Healthcare: A+
Johnson opposes both the Republican and Democratic parties’ interventions in the healthcare market.  He seems to favor abolishing the majority, if not all, barriers to entry in the healthcare market.  He wants the market unrestricted to allow for as much competition and specialization as possible.  He favors the pre-WWII pay-as-go system (or lack of system) that the majority of people don’t even know once existed.
In short, his answer to fix healthcare is to get government out of it and simply let the forces of the market do their thing.
Johnson says get rid of the monstrosity and let the airlines handle security.

Immigration: N/A
Johnson takes a moderate view saying that he approves of work visas and making them easier to acquire.  His solution to the problem of immigrants feeding off of the welfare-state is to get rid of the welfare-state (whether or not he would do that first he does not say).  He also points out that welfare-parasitism among Americans is as bad as or worse than among illegal immigrants.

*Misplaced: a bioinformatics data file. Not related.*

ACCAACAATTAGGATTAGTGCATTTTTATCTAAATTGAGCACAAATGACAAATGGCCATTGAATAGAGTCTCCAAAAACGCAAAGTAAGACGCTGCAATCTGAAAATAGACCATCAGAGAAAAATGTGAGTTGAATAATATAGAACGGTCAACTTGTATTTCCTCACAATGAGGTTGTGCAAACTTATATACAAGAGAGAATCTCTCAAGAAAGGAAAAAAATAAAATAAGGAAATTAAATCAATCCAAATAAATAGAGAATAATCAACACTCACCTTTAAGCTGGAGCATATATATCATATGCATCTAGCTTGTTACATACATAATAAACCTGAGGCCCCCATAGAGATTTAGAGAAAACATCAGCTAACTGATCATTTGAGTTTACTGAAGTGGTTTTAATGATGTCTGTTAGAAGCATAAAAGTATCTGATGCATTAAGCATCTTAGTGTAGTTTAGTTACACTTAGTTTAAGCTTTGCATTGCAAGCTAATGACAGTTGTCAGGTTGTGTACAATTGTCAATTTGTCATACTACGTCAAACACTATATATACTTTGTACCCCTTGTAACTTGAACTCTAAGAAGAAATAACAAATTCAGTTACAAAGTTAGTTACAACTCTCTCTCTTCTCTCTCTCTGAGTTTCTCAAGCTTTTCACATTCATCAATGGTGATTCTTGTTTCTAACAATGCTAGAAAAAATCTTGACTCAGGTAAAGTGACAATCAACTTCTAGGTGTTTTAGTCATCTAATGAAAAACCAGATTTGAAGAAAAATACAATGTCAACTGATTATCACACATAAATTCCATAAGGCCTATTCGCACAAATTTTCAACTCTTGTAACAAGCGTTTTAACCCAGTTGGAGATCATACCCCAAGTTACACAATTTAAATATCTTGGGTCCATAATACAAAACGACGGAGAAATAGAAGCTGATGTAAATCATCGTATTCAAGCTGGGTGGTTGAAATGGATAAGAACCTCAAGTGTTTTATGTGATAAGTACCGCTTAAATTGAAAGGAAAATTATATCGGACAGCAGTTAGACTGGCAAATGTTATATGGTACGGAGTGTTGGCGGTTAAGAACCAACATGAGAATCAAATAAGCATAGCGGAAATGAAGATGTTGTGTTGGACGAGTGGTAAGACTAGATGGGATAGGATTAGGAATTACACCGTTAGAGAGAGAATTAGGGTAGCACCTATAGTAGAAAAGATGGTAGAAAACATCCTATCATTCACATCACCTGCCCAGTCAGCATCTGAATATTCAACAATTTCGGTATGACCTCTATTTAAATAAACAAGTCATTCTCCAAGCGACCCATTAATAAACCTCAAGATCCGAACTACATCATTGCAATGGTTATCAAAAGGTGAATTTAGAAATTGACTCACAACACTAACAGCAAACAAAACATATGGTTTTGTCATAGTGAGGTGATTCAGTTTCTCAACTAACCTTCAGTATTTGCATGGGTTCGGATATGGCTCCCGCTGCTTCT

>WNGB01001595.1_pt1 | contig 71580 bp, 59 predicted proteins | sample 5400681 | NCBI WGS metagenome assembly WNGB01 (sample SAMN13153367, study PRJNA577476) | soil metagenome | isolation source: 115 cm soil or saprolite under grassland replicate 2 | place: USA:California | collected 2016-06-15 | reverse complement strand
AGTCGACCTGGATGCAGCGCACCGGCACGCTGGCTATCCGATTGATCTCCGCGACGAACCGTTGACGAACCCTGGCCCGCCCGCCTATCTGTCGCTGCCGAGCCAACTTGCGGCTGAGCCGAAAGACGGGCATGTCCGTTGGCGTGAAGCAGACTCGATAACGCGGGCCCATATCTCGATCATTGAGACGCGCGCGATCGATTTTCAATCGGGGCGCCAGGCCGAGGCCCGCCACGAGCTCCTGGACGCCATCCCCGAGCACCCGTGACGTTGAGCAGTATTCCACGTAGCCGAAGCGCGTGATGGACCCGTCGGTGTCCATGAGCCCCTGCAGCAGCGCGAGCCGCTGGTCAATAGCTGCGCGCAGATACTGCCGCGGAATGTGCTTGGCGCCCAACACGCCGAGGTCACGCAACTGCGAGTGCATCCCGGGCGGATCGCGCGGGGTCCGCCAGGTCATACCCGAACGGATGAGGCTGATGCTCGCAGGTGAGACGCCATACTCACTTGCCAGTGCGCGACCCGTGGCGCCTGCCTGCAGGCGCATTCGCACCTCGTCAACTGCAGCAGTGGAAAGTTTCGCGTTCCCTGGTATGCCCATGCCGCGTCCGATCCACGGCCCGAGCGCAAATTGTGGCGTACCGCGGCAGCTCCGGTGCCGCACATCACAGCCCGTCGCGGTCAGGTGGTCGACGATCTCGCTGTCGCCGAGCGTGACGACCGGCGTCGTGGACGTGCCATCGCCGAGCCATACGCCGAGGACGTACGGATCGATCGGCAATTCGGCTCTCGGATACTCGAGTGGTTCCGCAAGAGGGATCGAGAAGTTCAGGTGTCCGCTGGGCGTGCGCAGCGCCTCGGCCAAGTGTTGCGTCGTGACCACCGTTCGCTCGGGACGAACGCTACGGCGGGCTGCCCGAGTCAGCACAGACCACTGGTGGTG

I don’t believe libertarians have settled the issue (see here and here).  It would have been an A+ if Johnson had said that all property should be privatized/denationalized, which both libertarian sides of the debate can probably agree on, but I don’t think he said anything on the issue that I can fervently disagree with.

Abortion: N/A
Once again I believe this to be an unsettled debate (see Vance and Block), therefore I can’t comment on whether or not Johnson’s approach is libertarian or not.